Wednesday, 13 October 2010


If I did tweetering or twittering or whatever it's called (and thank heavens I don't, said in the same tone of voice as "and thank heavens my house isn't built on contaminated land"), today's twit would be:-

took tumble dryer to shop in SC might be ready by weekend not holding breath

Experienced twats will doubtless be rolling on the floor laughing (ROFL-ing, I expect) at the unhipness of that putative (dare one say purported) twitter due to its residual nods in the direction of English grammar as taught 40 years ago (such as "to" instead of "2") but this is simply by way of introduction to the fact that autumn has hit Flores with a bang this year as witness picture below.

Consequently not a good time to be without a maquina a secar as I learnt today tumble dryers are called. In fact, describing the symptoms of the maquina's malaise was another example of extreme sports in Portuguese for which there is no guidance in any of my phrase books. These are replete with such unhelpful banalities as "Senhor Tavares goes into a cafe and orders a coffee" and "Joao stays off school because he has a sore tummy" but annoyingly thin on things that do actually happen to me in real life. In the end I had to cannibalise "Ana-Lurdes pulls over into a gas station because her windscreen wipers aren't working" (as limpa para-brisas nao funcionam) in order to attempt to convey "Neil's tumble dryer is fucked."

I'm just grateful I wasn't called upon to express to a non-English speaker what we found ourselves privately remarking upon entre nous the other day, namely: "My dentist's waiting room smells of shit" (nothing even in the sore tummy conversation to assist with that.)

Anyway, I've digressed, where was I? Oh yes - the very sudden onset of autumn, this year. Not with a whimper but with a bang in the first fortnight of October. 

That perfect storm last Thursday raised a salmoura (salt spray) which has trashed the vegetation more effectively than a squadron of B-52s over Dien Bien Phu and also brought in its wake the full gamut of the Azores winter experience such as SATA flight numbers beginning with 3 (these are extra flights sent out to clear up after weather related cancellations) and prolonged (2+ hours) power cuts. I've a notion it was one of these outages that did for the dryer but even more seriously one of them interrupted the episode of Eastenders in which the Queen Vic is torched and Peggy Windsor gets written out.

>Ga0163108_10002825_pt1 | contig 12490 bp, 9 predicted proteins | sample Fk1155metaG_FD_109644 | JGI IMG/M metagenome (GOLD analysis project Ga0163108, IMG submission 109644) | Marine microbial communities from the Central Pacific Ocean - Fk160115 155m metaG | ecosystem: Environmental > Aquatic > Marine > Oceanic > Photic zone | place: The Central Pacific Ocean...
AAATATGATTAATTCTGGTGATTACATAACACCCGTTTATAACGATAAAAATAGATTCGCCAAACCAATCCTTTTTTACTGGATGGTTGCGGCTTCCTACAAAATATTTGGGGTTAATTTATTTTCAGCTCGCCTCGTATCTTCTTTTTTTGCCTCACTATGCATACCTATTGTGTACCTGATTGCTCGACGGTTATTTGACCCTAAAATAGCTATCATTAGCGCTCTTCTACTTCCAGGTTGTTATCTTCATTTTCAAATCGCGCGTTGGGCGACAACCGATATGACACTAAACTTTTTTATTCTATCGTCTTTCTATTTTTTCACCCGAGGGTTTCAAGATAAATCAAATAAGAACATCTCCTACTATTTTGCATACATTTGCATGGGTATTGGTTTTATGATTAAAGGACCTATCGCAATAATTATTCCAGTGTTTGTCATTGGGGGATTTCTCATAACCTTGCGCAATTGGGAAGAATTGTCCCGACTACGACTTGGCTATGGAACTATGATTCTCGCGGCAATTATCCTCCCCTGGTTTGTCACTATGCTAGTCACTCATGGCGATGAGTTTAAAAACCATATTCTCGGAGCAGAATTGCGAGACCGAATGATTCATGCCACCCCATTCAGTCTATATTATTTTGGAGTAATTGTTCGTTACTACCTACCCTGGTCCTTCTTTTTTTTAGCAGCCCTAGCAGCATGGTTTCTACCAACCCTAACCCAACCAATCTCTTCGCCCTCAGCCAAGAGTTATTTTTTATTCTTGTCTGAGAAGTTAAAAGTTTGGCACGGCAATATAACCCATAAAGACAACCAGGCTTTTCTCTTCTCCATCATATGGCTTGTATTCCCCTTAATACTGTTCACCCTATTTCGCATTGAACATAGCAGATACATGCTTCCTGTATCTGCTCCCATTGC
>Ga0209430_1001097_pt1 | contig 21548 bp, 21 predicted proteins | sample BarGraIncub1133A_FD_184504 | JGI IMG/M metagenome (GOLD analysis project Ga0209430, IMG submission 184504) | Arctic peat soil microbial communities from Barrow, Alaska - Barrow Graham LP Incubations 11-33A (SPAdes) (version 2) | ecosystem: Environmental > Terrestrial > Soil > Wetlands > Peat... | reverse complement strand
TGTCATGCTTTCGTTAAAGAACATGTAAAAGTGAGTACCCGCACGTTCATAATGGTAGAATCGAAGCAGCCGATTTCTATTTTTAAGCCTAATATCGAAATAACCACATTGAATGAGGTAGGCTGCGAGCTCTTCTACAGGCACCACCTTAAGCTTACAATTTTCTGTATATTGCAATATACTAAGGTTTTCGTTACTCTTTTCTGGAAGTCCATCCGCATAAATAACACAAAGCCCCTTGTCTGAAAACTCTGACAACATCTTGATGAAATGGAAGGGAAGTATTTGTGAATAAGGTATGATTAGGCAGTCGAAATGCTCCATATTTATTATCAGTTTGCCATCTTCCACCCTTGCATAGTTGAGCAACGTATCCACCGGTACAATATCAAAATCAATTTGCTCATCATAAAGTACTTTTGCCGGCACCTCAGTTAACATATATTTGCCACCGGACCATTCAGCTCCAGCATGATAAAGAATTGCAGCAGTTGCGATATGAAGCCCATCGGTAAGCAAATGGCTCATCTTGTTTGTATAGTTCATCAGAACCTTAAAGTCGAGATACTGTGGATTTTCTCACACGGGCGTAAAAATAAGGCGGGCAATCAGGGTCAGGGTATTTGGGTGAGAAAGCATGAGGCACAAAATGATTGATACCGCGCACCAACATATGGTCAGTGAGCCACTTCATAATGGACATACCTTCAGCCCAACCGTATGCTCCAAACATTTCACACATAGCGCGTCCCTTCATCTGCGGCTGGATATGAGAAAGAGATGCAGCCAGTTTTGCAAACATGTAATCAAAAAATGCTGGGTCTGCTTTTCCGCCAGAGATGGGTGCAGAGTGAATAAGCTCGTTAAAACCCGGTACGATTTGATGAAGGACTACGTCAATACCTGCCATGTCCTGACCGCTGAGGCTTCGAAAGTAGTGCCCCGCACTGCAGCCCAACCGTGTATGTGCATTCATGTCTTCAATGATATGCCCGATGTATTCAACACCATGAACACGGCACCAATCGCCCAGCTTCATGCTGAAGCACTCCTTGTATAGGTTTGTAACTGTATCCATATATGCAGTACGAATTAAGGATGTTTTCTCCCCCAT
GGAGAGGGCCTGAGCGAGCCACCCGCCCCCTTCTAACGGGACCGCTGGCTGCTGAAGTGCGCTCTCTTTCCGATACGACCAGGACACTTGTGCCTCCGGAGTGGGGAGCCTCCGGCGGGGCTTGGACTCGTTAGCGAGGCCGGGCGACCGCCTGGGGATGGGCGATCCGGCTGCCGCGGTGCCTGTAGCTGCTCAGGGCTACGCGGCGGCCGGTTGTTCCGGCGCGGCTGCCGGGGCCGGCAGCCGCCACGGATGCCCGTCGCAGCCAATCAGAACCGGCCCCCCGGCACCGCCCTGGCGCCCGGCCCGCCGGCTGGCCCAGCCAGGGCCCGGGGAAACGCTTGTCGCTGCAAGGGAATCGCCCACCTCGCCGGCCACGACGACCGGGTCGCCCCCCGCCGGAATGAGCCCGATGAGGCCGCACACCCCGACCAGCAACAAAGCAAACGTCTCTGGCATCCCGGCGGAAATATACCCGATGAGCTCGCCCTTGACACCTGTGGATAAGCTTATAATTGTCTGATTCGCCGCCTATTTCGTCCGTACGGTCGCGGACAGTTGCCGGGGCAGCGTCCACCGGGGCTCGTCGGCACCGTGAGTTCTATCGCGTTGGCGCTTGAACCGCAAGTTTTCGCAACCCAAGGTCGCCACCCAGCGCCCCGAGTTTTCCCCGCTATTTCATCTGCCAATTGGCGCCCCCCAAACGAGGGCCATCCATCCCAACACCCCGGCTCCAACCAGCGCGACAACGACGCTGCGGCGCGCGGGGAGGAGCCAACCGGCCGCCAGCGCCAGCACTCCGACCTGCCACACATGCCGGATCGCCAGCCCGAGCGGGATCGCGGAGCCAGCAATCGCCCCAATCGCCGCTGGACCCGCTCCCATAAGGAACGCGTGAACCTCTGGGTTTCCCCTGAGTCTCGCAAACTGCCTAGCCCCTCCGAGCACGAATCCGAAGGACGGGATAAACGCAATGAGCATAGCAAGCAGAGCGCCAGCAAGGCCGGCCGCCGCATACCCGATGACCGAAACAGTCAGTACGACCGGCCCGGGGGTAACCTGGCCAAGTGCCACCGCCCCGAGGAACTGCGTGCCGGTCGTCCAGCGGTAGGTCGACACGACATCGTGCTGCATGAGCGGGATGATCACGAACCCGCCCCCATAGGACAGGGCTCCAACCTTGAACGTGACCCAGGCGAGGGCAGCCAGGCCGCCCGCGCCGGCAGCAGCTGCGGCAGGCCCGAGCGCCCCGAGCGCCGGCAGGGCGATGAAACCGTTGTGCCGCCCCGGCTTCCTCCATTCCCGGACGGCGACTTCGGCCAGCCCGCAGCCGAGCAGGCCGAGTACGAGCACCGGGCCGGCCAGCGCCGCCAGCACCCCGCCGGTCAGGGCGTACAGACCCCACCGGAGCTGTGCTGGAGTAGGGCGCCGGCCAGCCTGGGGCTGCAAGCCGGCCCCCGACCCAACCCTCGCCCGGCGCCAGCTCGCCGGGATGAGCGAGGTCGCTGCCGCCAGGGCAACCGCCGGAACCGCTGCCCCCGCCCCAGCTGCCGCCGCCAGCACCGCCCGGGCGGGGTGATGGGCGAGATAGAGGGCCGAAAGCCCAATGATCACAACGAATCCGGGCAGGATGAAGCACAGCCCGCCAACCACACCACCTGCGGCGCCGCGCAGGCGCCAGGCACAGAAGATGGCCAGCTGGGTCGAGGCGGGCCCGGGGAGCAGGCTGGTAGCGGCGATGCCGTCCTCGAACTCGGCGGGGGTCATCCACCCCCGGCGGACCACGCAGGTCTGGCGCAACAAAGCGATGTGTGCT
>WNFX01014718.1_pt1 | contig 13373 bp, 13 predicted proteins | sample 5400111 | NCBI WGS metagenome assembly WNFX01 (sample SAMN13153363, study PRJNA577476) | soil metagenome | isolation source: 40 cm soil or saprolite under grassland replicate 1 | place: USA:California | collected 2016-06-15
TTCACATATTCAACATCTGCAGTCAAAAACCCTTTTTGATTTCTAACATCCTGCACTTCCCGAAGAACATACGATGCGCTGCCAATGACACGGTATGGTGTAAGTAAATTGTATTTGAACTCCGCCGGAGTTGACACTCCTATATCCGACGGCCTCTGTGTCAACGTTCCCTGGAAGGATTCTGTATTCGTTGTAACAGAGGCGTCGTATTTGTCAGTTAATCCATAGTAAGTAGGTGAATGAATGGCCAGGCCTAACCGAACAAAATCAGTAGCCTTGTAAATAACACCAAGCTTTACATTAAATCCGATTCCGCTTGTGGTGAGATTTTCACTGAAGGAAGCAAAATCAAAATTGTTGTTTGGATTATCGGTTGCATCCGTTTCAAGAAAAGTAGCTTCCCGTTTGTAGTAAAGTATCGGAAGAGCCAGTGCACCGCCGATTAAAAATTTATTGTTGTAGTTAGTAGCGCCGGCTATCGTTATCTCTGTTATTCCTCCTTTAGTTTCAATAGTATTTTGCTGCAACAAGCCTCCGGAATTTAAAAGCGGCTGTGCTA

The more I watch Easties, the more I become convinced that the only characters with a shred of credibility are Charlie and Patrick for just every now and again saying "Actually it's my house ..." (although I do emphasise the word "shred" meaning a very very small amount of something because usually in the next breath they say bizarre things like "Of course I don't want you to go, Stacey/Denise [complete as applicable]"

Him off "Love Thy Neighbour"


Luís Henriques said...

Stormy weather... I enjoy reading your posts related to my island. It's a different view of Flores, especially Fajã Grande (which is near my homeland, Fajãzinha)

Best wishes,

Kathie said...

Luís, you're from Fajãzinha? So were my grandfather and his brother, who immigrated to the US, and they were also Henriques! Perhaps we're distant cousins?

Kathie said...

Oh, and Neil, in the US the verb for one who sends messages via Twitter is "tweeting." (Not something that interests me)

Luís Henriques said...

Hello Kathie! Probably. Do you have any relatives that you know, living there? My grandfather was Luís Rodrigues Henriques. He had a brother and a cousin who emigrated to the US. Their names were Davide and Daniel (I don't remember who's who). my public e-mail is musicologicus[at] Please e-mail me.

Kathie said...

Luís, I don't recognize the names you mention. My grandfather was José Frederico, his younger brother (half-brother?) was João Frederico Henriques. Will email you later. Até já.

Kathie said...

Back to clothes-drying:

On my visit to Flores I recall walking daily past the statue of Flores poet Roberto de Mesquita in Santa Cruz, and each day the same items were still hanging on the line of a nearby house. The weather then was mostly misty, occasionally rainy, so the laundry wasn't really making much net progress in getting dry. Guess the residents weren't in a great hurry to get their clothes dry.

Speaking further of laundry, off-topic:

Azorean author Álamo Oliveira's latest play, which debuted Dec. 27 in Angra do Heroísmo, Terceira, is titled "Enquanto a roupa seca" (While the Clothing Dries). It consists of two women talking about various topics while hanging their laundry out on clotheslines. You can read the play's synopsis here:

There are also two videos re the play online.
News story from RTP Azores:

Slide show from opening night:

You can read more re Álamo at:

Kathie said...

Ack! Some of those URLs failed to reproduce correctly on my last post. So let's try again (you'll have to copy/paste the sections into the window consecutively without spaces to make it work):

Play's synopsis:

Video of RTP Azores news story:

Slide show from opening night:

Álamo info:
English: http://www.inolongerlikechocolates.